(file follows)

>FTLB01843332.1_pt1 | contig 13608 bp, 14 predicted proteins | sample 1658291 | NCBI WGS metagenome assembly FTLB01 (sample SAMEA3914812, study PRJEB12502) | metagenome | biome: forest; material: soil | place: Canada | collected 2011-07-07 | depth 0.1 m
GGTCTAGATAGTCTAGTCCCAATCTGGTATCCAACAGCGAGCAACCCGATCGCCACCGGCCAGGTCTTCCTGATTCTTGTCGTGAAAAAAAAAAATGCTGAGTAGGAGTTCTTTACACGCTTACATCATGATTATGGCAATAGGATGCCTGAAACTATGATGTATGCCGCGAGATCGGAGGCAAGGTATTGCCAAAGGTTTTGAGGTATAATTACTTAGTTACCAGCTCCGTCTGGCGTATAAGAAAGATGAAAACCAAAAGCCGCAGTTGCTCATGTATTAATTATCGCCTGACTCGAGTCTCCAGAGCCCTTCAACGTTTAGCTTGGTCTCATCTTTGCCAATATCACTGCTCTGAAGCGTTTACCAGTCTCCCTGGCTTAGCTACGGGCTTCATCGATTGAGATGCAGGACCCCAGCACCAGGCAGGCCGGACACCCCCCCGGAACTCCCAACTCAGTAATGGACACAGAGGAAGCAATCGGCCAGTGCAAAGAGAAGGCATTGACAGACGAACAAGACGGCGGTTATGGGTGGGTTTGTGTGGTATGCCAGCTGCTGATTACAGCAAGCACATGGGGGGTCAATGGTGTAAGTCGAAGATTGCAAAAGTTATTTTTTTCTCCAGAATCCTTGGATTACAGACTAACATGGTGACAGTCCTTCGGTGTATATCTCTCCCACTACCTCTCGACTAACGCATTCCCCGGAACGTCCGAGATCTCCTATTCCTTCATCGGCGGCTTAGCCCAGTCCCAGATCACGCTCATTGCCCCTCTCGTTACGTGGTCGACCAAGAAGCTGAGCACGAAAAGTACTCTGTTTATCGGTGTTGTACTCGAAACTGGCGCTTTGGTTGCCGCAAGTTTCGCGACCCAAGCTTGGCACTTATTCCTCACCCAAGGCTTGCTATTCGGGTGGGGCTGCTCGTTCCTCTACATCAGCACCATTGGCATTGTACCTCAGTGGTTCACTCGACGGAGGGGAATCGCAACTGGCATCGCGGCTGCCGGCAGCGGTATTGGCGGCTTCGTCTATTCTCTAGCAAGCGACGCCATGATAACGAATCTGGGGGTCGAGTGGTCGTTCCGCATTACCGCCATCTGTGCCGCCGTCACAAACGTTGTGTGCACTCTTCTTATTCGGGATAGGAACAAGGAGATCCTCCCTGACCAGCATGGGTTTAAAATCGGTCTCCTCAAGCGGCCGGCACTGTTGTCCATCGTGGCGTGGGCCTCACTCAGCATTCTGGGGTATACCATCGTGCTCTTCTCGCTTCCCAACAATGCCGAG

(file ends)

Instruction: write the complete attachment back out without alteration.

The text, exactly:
>FTLB01843332.1_pt1 | contig 13608 bp, 14 predicted proteins | sample 1658291 | NCBI WGS metagenome assembly FTLB01 (sample SAMEA3914812, study PRJEB12502) | metagenome | biome: forest; material: soil | place: Canada | collected 2011-07-07 | depth 0.1 m
GGTCTAGATAGTCTAGTCCCAATCTGGTATCCAACAGCGAGCAACCCGATCGCCACCGGCCAGGTCTTCCTGATTCTTGTCGTGAAAAAAAAAAATGCTGAGTAGGAGTTCTTTACACGCTTACATCATGATTATGGCAATAGGATGCCTGAAACTATGATGTATGCCGCGAGATCGGAGGCAAGGTATTGCCAAAGGTTTTGAGGTATAATTACTTAGTTACCAGCTCCGTCTGGCGTATAAGAAAGATGAAAACCAAAAGCCGCAGTTGCTCATGTATTAATTATCGCCTGACTCGAGTCTCCAGAGCCCTTCAACGTTTAGCTTGGTCTCATCTTTGCCAATATCACTGCTCTGAAGCGTTTACCAGTCTCCCTGGCTTAGCTACGGGCTTCATCGATTGAGATGCAGGACCCCAGCACCAGGCAGGCCGGACACCCCCCCGGAACTCCCAACTCAGTAATGGACACAGAGGAAGCAATCGGCCAGTGCAAAGAGAAGGCATTGACAGACGAACAAGACGGCGGTTATGGGTGGGTTTGTGTGGTATGCCAGCTGCTGATTACAGCAAGCACATGGGGGGTCAATGGTGTAAGTCGAAGATTGCAAAAGTTATTTTTTTCTCCAGAATCCTTGGATTACAGACTAACATGGTGACAGTCCTTCGGTGTATATCTCTCCCACTACCTCTCGACTAACGCATTCCCCGGAACGTCCGAGATCTCCTATTCCTTCATCGGCGGCTTAGCCCAGTCCCAGATCACGCTCATTGCCCCTCTCGTTACGTGGTCGACCAAGAAGCTGAGCACGAAAAGTACTCTGTTTATCGGTGTTGTACTCGAAACTGGCGCTTTGGTTGCCGCAAGTTTCGCGACCCAAGCTTGGCACTTATTCCTCACCCAAGGCTTGCTATTCGGGTGGGGCTGCTCGTTCCTCTACATCAGCACCATTGGCATTGTACCTCAGTGGTTCACTCGACGGAGGGGAATCGCAACTGGCATCGCGGCTGCCGGCAGCGGTATTGGCGGCTTCGTCTATTCTCTAGCAAGCGACGCCATGATAACGAATCTGGGGGTCGAGTGGTCGTTCCGCATTACCGCCATCTGTGCCGCCGTCACAAACGTTGTGTGCACTCTTCTTATTCGGGATAGGAACAAGGAGATCCTCCCTGACCAGCATGGGTTTAAAATCGGTCTCCTCAAGCGGCCGGCACTGTTGTCCATCGTGGCGTGGGCCTCACTCAGCATTCTGGGGTATACCATCGTGCTCTTCTCGCTTCCCAACAATGCCGAG